Or you might have a fight on your hands. And that’s fine too. You (literally) bought it so now you have to deal with it. Give little Bob one hour to make two piles: Keep & Give. When you come back in an hour you can gauge if he needs more help or not. If he needs help, let him know that you (the parent!) will be making those choices if he cannot. Be brutal and merciless with your editing and let him know that after you will be MAKING some fun new things.

Sensory Bottle Collage for blogThat’s right – make. I promise that your kid doesn’t want or need a shit ton of store-bought, plastic toys. For the little ones: take all of those empty plastic juice or water bottles and fill them with anything. Seriously. Feathers, cotton, sand, bells, a little olive oil and some sequins or marbles. Babies enjoy rolling them, shaking them or putting them in the old pie hole. The fancy folks call them “Sensory bottles” but I call them cheap and easy. The point is, you don’t have to spend a ton on toys. The bigger kids will enjoy making cookies with you, or putting together a puzzle. Take them to the wood shop and build your own wooden toys. If you are saying. “Who has time for that?” then you might need to edit your commitments again. I mean, are you spending a ton of money on a fancy gym membership when you could be hiking with your kids? Exactly.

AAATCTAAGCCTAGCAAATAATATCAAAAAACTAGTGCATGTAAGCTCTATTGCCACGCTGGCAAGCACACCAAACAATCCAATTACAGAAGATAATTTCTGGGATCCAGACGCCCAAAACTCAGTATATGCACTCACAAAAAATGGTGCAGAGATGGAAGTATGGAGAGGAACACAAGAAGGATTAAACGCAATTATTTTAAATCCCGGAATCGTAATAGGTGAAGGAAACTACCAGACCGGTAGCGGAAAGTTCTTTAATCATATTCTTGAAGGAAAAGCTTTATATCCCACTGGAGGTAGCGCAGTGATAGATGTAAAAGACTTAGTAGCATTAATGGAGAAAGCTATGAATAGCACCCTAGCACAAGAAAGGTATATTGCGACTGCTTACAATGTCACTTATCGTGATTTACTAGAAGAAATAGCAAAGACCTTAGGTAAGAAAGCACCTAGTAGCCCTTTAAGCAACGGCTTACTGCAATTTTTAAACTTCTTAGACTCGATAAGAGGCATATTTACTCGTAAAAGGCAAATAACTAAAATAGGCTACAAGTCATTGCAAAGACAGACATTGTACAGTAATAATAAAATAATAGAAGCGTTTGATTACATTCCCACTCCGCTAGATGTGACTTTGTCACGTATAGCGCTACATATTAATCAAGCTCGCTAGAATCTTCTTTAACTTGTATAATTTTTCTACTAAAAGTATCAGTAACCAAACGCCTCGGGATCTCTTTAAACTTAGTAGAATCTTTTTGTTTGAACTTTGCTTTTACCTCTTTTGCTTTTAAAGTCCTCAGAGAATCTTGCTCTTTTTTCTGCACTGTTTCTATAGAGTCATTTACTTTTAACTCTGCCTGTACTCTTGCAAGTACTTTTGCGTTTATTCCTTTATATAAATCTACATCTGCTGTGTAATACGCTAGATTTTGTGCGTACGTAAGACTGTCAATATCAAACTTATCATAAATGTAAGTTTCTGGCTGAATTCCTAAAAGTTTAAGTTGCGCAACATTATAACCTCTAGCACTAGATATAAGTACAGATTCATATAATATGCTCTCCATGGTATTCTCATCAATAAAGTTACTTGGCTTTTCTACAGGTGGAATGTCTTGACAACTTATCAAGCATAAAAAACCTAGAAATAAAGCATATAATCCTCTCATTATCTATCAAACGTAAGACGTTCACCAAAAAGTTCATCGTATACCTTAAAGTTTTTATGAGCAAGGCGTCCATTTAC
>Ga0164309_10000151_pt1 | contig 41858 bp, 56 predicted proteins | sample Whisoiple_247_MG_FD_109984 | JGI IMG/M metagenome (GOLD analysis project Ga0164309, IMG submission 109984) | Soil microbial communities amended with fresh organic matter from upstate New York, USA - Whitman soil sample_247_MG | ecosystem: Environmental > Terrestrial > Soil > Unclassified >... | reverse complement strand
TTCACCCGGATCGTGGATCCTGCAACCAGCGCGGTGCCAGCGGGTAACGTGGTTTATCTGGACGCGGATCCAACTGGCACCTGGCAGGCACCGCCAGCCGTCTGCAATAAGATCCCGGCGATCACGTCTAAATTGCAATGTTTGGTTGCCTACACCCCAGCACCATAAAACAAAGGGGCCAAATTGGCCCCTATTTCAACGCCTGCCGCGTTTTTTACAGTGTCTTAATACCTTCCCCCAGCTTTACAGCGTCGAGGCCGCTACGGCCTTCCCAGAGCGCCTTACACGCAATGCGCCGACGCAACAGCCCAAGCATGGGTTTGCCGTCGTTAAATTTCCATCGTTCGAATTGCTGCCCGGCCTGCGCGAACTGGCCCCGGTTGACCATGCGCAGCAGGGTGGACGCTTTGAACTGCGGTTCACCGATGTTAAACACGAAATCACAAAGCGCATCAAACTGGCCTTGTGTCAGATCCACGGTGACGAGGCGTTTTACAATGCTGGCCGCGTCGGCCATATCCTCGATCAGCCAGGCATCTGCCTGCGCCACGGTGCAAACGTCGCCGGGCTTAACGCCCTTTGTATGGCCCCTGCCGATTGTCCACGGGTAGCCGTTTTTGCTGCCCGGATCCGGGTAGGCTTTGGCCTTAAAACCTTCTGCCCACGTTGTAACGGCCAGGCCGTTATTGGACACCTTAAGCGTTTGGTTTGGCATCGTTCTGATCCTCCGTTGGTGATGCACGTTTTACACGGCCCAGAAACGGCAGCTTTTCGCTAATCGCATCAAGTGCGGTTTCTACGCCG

Hopefully after you have finished editing your home, closets, wardrobes, drawers, car, kids rooms and closets – you’ll feel lighter. You’ll feel happier. Your kid will feel the same. Life just feels nicer when it is free of crap. Below is a handy little system to help you stay on track. And remember, let your children have the responsibility of editing and cleaning their own things. It is not your right to decide what is important in their life. And, don’t pick up after them. Keeping the house “perfectly clean” isn’t the goal here. The goal is for a simple life in a simple home.

  • A place for everything… – Your child (and family) should know where to put something when it is not being used. If you are about to set something down on an available patch of surface space: STOP. Take a second to ask yourself, “Where does this belong?” and then take it there. Basically stop being a lazy jerk and put the dishes in the sink. Put the clothes in the hamper. Put the toys back in the toy bin.